When thinking about life insurance, you might focus on the death benefit that can be used for income replacement, business continuation, and estate preservation. But life insurance policies may include other provisions that allow you to access some or all of the death benefit while you are living. These features are often referred to as living benefits, which are usually offered as optional add-ons called riders.
Some living benefit riders are added to a life insurance policy at no additional cost. Other riders are optional and come with an added cost to your basic policy premium. Living benefits vary depending on the type of life insurance and the company issuing the policy.
Generally, living benefits are available to the policy owner, but using your living benefits will reduce the life insurance death benefit available for policy beneficiaries.
However, most riders let you take a portion of the total amount available — you don’t have to take the full amount so you can preserve a portion of the death benefit for your life insurance beneficiaries. Generally, living benefits are received free of income tax. Here are some common living benefits.
Accelerated Death Benefit for Terminal Illness
An accelerated benefit rider for terminal illness allows you to access a portion or all of the death benefit if you are diagnosed with a terminal illness or medical condition with a life expectancy of six to 24 months, depending on specific policy provisions. Most accelerated death benefit riders do not restrict how you use the money from the death benefit — you can use the money to help pay medical bills or other expenses arising from your illness. Or you can use the money to pay for funeral expenses.
Chronic Illness Rider
A chronic illness rider allows you to use a portion of your death benefit if you become chronically ill and cannot perform at least two of six activities of daily living (ADLs). These ADLs include bathing, continence, dressing, toileting, eating, and transferring.
You may file a claim using this rider to receive a portion or possibly all of the death benefit. Usually, the insurance company will want to evaluate your claim and may require that you be examined by a medical professional chosen by the insurer. Often there are no restrictions on how you use the proceeds.
Critical Illness Rider
Similar to the chronic illness rider, the critical illness rider allows you to receive some or all of the death benefit if you are diagnosed with an illness or medical condition specified in the policy. Common critical illnesses include heart attack, stroke, cancer, end-stage renal failure, ALS, major organ transplant, blindness, or paralysis. With some critical illness riders, the percentage of death benefit available to you is based on the type of illness you have.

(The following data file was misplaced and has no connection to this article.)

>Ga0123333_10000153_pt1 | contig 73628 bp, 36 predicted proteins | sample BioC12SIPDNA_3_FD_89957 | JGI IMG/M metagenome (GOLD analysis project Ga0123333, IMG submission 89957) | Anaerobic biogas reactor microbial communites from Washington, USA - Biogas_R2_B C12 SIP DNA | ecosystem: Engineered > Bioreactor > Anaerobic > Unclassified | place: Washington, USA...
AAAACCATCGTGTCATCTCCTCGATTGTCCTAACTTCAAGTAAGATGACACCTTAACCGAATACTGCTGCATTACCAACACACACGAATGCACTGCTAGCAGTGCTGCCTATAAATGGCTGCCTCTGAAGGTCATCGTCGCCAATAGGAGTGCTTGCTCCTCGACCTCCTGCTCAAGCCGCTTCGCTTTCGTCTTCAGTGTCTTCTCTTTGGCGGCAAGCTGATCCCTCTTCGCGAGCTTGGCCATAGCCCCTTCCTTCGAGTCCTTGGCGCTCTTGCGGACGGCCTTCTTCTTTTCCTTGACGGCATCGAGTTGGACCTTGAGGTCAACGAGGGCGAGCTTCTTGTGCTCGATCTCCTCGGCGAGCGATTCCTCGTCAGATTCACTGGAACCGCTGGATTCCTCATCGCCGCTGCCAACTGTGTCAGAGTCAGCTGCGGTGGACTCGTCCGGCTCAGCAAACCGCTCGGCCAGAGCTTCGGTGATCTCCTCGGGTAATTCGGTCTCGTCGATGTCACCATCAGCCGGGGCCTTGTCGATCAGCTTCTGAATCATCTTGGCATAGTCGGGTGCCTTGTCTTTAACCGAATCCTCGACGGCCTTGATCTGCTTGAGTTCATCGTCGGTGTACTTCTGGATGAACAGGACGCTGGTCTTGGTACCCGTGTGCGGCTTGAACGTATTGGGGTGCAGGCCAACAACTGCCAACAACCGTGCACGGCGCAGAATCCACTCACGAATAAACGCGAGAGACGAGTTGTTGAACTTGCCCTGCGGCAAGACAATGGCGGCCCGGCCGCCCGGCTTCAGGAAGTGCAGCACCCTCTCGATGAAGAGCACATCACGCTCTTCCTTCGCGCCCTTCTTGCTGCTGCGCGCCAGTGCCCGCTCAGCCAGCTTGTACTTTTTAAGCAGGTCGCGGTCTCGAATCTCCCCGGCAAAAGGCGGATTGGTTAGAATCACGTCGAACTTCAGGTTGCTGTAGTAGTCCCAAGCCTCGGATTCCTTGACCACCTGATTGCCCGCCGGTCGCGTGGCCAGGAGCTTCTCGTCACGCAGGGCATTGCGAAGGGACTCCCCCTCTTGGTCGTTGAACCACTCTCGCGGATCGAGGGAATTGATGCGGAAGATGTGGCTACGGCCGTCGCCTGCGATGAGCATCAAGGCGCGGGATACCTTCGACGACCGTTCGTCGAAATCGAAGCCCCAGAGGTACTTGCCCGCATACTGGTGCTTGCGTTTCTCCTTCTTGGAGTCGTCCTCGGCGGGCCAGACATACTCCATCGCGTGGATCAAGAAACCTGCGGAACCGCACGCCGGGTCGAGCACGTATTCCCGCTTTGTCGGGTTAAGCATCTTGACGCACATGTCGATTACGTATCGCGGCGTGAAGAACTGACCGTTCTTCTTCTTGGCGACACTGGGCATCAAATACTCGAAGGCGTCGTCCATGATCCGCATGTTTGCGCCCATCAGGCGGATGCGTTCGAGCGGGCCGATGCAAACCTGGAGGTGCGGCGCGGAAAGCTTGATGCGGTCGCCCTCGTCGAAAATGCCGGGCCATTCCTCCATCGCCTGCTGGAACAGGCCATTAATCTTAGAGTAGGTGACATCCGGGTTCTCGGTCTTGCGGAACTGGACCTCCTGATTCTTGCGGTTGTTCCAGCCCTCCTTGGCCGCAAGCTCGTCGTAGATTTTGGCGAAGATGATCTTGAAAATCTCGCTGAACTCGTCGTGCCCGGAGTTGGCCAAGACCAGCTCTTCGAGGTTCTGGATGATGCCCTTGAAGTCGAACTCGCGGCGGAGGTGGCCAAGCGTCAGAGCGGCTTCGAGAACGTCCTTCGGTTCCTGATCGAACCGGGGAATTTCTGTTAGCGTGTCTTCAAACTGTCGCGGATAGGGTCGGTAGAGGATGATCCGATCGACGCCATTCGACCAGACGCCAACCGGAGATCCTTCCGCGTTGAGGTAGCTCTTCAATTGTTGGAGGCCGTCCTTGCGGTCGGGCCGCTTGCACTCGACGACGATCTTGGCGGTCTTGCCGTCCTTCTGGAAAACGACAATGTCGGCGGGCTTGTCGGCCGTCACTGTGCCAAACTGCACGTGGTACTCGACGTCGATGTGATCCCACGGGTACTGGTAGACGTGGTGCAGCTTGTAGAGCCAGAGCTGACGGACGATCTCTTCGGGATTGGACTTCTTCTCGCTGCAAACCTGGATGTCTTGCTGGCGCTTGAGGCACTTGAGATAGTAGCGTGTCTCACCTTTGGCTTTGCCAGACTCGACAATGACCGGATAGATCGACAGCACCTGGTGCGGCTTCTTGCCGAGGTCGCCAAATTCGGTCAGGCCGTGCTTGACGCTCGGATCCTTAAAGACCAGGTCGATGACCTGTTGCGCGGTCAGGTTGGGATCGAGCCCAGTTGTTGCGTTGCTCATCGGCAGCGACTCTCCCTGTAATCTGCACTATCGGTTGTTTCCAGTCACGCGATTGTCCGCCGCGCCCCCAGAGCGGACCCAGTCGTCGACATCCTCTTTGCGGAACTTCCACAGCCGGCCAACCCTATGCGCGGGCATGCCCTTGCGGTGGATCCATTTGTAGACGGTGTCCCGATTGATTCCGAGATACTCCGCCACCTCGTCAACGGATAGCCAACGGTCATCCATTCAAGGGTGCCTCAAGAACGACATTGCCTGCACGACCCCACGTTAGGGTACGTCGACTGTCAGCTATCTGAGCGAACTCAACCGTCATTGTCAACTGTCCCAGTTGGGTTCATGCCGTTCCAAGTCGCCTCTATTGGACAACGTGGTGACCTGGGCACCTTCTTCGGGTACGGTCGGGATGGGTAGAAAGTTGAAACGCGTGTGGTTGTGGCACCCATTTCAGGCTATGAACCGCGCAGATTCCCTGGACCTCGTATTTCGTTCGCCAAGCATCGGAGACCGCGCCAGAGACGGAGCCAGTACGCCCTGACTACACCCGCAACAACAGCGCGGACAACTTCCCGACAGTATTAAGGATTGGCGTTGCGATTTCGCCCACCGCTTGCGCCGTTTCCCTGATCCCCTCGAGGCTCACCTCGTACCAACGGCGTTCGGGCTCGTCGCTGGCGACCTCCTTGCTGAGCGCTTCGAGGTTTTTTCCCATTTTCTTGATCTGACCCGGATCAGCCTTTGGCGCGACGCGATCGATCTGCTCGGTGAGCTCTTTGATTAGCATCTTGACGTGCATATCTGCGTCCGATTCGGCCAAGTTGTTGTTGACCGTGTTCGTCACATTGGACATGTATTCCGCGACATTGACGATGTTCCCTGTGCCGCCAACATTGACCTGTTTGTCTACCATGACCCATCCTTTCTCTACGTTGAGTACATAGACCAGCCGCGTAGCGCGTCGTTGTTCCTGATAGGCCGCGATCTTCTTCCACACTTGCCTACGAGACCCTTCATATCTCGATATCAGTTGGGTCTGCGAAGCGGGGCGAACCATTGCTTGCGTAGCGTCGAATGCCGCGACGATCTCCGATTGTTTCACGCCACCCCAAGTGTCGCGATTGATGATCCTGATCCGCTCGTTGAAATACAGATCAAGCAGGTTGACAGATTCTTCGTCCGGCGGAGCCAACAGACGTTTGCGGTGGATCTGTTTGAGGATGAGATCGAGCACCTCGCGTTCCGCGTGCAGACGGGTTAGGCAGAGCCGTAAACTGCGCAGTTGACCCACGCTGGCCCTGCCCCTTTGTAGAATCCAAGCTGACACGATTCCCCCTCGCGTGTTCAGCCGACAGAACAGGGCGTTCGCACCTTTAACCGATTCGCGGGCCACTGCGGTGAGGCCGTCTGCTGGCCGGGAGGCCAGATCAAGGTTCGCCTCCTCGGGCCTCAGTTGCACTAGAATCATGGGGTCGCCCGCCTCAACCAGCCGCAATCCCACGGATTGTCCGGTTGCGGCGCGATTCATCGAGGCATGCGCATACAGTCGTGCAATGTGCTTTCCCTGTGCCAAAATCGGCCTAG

Long-Term Care Rider
A long-term care rider can be added to a life insurance policy, generally for an additional cost, to help cover qualifying long-term care expenses. Like the chronic illness rider, you must be unable to perform at least two of six ADLs to claim a benefit. Unlike the chronic illness rider, the long-term care rider usually pays a portion of the death benefit on a periodic basis, commonly monthly. Some riders have a waiting period during which you must incur long-term care expenses before you can receive any proceeds. Other riders may only require that you cannot perform at least two of six ADLs, after which you receive periodic payments to use any way you wish.
The cost and availability of life insurance depend on factors such as age, health, and the type and amount of insurance purchased. Before implementing a strategy involving life insurance, it would be prudent to make sure that you are insurable. An individual should have a need for life insurance and evaluate the policy on its merits as life insurance. Optional benefit riders are available for an additional fee and are subject to contractual terms, conditions, and limitations as outlined in the policy and may not benefit all investors.
Any payments used for covered long-term care expenses would reduce (and are limited to) the death benefit or annuity value and can be much less than those of a typical long-term care policy. Policy guarantees are contingent on the financial strength and claims-paying ability of the insurance provider.
Prepared by Broadridge Investor Communication Solutions, Inc. Copyright 2022